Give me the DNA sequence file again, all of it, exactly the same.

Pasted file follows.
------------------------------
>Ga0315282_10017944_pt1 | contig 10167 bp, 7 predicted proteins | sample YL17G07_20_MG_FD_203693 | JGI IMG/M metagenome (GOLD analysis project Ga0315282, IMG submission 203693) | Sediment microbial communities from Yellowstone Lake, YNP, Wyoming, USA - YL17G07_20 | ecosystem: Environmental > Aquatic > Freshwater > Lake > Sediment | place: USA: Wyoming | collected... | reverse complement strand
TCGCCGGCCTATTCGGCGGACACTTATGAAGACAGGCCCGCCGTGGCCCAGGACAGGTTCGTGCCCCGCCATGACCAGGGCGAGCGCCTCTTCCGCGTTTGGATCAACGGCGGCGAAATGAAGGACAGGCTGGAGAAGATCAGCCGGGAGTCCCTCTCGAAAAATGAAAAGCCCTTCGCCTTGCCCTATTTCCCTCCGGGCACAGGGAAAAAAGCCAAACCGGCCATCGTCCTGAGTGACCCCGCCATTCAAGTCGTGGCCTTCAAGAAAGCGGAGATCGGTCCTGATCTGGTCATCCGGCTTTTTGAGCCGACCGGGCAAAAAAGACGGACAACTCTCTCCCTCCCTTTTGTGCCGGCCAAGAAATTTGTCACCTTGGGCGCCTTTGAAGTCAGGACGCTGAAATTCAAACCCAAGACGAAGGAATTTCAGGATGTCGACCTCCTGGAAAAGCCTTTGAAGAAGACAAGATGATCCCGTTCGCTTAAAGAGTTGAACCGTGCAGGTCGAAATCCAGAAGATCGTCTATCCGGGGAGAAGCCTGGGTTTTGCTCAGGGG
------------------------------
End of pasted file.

>Ga0315282_10017944_pt1 | contig 10167 bp, 7 predicted proteins | sample YL17G07_20_MG_FD_203693 | JGI IMG/M metagenome (GOLD analysis project Ga0315282, IMG submission 203693) | Sediment microbial communities from Yellowstone Lake, YNP, Wyoming, USA - YL17G07_20 | ecosystem: Environmental > Aquatic > Freshwater > Lake > Sediment | place: USA: Wyoming | collected... | reverse complement strand
TCGCCGGCCTATTCGGCGGACACTTATGAAGACAGGCCCGCCGTGGCCCAGGACAGGTTCGTGCCCCGCCATGACCAGGGCGAGCGCCTCTTCCGCGTTTGGATCAACGGCGGCGAAATGAAGGACAGGCTGGAGAAGATCAGCCGGGAGTCCCTCTCGAAAAATGAAAAGCCCTTCGCCTTGCCCTATTTCCCTCCGGGCACAGGGAAAAAAGCCAAACCGGCCATCGTCCTGAGTGACCCCGCCATTCAAGTCGTGGCCTTCAAGAAAGCGGAGATCGGTCCTGATCTGGTCATCCGGCTTTTTGAGCCGACCGGGCAAAAAAGACGGACAACTCTCTCCCTCCCTTTTGTGCCGGCCAAGAAATTTGTCACCTTGGGCGCCTTTGAAGTCAGGACGCTGAAATTCAAACCCAAGACGAAGGAATTTCAGGATGTCGACCTCCTGGAAAAGCCTTTGAAGAAGACAAGATGATCCCGTTCGCTTAAAGAGTTGAACCGTGCAGGTCGAAATCCAGAAGATCGTCTATCCGGGGAGAAGCCTGGGTTTTGCTCAGGGG